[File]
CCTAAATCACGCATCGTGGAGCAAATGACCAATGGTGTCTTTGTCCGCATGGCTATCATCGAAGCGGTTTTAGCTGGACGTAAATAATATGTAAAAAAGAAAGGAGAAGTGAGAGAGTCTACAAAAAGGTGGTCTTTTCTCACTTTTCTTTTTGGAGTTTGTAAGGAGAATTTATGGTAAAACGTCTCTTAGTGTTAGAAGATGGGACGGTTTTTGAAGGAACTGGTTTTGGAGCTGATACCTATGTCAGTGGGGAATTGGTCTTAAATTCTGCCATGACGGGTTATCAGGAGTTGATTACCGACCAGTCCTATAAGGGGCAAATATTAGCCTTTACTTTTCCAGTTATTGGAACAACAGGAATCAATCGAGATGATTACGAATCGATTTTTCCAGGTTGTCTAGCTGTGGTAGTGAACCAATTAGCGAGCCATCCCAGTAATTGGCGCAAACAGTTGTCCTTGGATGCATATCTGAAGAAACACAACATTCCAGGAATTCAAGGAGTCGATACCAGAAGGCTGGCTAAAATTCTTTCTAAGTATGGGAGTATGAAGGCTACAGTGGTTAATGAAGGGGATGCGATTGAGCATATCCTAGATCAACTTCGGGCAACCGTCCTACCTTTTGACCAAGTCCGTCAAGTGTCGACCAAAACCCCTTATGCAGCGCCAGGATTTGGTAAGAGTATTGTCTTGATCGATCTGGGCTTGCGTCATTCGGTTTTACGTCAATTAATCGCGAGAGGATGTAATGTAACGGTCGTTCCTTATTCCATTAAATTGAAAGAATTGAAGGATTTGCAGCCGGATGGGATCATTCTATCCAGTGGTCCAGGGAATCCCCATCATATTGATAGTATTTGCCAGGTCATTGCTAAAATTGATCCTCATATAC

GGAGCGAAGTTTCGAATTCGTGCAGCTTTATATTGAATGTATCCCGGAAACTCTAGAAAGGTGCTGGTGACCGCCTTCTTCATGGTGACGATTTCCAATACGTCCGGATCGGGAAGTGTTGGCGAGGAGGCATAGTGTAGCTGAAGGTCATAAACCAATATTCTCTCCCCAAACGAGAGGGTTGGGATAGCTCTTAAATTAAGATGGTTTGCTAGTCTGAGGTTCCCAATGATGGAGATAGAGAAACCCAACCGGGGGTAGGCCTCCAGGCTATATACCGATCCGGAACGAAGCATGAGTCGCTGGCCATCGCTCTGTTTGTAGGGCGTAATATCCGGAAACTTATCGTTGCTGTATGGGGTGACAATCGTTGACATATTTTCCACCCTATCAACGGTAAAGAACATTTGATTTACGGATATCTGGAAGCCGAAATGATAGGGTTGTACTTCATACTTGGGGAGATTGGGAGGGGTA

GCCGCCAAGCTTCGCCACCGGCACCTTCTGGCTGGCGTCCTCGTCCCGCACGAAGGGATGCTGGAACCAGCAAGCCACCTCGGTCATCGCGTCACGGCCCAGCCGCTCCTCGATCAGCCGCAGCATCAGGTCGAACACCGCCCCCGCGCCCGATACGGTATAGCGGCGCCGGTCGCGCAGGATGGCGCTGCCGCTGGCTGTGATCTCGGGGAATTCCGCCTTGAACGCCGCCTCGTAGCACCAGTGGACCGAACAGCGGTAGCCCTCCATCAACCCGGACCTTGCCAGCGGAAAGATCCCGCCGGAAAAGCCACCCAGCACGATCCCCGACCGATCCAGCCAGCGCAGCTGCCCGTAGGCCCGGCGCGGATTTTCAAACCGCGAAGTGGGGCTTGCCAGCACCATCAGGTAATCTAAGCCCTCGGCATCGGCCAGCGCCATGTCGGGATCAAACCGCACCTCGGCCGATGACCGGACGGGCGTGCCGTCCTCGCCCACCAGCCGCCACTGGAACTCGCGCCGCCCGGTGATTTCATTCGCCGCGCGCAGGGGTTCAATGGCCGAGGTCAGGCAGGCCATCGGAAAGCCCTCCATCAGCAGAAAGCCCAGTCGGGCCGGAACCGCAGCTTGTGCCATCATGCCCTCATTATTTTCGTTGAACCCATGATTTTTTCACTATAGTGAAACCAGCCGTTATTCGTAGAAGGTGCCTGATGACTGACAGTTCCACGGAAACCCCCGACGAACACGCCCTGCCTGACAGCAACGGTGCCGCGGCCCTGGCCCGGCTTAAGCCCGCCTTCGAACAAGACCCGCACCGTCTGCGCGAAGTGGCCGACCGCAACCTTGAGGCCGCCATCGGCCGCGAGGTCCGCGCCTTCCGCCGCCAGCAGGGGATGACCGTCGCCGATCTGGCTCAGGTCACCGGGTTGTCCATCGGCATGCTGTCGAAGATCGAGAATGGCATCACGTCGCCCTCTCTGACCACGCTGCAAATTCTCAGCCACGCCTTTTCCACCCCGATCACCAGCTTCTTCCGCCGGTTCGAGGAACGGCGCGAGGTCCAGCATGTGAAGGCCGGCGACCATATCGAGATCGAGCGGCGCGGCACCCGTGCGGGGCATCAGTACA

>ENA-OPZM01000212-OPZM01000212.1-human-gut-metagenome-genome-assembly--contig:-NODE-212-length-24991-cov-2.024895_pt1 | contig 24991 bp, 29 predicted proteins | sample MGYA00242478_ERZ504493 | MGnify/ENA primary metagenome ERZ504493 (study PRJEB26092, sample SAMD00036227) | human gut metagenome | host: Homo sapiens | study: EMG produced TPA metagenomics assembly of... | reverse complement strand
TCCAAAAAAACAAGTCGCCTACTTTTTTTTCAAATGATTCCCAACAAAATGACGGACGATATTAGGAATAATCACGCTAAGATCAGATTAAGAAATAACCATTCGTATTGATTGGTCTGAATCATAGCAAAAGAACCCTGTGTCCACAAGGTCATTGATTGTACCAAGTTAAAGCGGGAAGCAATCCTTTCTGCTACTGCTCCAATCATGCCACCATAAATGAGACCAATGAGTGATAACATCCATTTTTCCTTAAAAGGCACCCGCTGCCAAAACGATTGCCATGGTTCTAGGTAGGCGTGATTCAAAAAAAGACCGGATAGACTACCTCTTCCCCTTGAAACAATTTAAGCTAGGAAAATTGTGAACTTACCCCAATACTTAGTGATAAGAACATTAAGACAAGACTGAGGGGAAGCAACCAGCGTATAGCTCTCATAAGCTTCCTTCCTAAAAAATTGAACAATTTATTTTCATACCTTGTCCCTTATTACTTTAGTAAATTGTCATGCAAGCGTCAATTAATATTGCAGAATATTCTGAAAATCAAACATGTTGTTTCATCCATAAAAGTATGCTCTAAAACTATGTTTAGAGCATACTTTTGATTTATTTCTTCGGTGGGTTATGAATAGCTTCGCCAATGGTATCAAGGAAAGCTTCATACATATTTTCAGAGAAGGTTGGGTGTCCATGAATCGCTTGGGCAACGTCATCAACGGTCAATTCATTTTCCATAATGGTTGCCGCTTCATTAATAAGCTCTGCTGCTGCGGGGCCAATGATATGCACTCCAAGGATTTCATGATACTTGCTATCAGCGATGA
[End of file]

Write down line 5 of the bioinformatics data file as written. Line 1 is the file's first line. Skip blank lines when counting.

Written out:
TCCAAAAAAACAAGTCGCCTACTTTTTTTTCAAATGATTCCCAACAAAATGACGGACGATATTAGGAATAATCACGCTAAGATCAGATTAAGAAATAACCATTCGTATTGATTGGTCTGAATCATAGCAAAAGAACCCTGTGTCCACAAGGTCATTGATTGTACCAAGTTAAAGCGGGAAGCAATCCTTTCTGCTACTGCTCCAATCATGCCACCATAAATGAGACCAATGAGTGATAACATCCATTTTTCCTTAAAAGGCACCCGCTGCCAAAACGATTGCCATGGTTCTAGGTAGGCGTGATTCAAAAAAAGACCGGATAGACTACCTCTTCCCCTTGAAACAATTTAAGCTAGGAAAATTGTGAACTTACCCCAATACTTAGTGATAAGAACATTAAGACAAGACTGAGGGGAAGCAACCAGCGTATAGCTCTCATAAGCTTCCTTCCTAAAAAATTGAACAATTTATTTTCATACCTTGTCCCTTATTACTTTAGTAAATTGTCATGCAAGCGTCAATTAATATTGCAGAATATTCTGAAAATCAAACATGTTGTTTCATCCATAAAAGTATGCTCTAAAACTATGTTTAGAGCATACTTTTGATTTATTTCTTCGGTGGGTTATGAATAGCTTCGCCAATGGTATCAAGGAAAGCTTCATACATATTTTCAGAGAAGGTTGGGTGTCCATGAATCGCTTGGGCAACGTCATCAACGGTCAATTCATTTTCCATAATGGTTGCCGCTTCATTAATAAGCTCTGCTGCTGCGGGGCCAATGATATGCACTCCAAGGATTTCATGATACTTGCTATCAGCGATGA